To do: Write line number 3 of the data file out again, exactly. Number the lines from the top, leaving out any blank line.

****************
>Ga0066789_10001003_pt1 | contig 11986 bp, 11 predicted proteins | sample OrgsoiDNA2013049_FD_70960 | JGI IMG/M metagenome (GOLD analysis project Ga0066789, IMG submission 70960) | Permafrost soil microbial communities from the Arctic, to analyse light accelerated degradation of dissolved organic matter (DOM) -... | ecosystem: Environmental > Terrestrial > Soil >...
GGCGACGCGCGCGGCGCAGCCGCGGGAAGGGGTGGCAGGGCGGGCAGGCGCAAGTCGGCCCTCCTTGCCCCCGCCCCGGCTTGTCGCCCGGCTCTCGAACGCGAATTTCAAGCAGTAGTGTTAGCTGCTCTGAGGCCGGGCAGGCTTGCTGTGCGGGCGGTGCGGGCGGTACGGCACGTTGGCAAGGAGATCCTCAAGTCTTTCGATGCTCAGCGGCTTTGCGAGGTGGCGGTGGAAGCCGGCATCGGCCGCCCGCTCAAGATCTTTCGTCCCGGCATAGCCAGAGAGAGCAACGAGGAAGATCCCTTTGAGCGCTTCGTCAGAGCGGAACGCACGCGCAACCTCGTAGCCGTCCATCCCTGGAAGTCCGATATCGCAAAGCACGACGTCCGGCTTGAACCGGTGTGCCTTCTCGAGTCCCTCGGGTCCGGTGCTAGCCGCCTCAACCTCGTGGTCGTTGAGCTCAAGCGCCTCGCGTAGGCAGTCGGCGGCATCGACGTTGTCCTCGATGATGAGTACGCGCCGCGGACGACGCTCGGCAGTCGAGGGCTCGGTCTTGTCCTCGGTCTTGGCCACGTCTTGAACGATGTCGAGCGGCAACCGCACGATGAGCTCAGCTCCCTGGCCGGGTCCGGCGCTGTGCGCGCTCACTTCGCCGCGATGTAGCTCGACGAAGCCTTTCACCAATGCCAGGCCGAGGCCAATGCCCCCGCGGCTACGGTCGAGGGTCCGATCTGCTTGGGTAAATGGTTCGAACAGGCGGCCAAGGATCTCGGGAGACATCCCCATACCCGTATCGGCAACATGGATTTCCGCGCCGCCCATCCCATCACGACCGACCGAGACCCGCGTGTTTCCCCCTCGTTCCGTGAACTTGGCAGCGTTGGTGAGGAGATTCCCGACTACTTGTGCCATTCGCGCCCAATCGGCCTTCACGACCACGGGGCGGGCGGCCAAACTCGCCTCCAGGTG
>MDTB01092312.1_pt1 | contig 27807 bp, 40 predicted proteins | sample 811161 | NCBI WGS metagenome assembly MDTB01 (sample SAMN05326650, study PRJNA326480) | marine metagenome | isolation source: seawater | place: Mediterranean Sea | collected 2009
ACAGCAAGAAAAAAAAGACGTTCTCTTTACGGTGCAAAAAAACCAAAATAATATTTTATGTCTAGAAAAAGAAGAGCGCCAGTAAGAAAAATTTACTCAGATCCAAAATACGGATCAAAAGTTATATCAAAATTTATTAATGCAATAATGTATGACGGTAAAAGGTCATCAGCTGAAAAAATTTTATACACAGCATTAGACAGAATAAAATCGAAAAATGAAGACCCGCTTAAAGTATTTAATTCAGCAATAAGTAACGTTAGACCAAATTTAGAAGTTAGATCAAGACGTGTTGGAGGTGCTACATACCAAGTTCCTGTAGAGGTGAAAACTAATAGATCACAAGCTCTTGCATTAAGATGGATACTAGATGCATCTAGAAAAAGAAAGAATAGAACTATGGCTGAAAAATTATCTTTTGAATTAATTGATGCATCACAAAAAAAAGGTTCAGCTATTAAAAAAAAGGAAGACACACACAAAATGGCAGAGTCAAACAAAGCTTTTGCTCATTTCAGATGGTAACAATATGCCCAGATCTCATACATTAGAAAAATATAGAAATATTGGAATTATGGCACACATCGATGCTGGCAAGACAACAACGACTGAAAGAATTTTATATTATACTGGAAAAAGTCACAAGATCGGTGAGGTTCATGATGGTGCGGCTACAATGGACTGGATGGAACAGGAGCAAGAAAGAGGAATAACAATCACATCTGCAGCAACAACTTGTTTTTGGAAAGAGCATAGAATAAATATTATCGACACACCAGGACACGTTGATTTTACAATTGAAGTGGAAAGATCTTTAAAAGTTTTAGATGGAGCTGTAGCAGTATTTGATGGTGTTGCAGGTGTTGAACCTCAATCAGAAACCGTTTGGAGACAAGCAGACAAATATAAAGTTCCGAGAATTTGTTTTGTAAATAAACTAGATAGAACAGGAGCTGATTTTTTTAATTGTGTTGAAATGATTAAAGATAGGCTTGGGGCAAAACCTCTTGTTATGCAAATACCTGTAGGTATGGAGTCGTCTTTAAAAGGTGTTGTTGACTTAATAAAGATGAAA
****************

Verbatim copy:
>MDTB01092312.1_pt1 | contig 27807 bp, 40 predicted proteins | sample 811161 | NCBI WGS metagenome assembly MDTB01 (sample SAMN05326650, study PRJNA326480) | marine metagenome | isolation source: seawater | place: Mediterranean Sea | collected 2009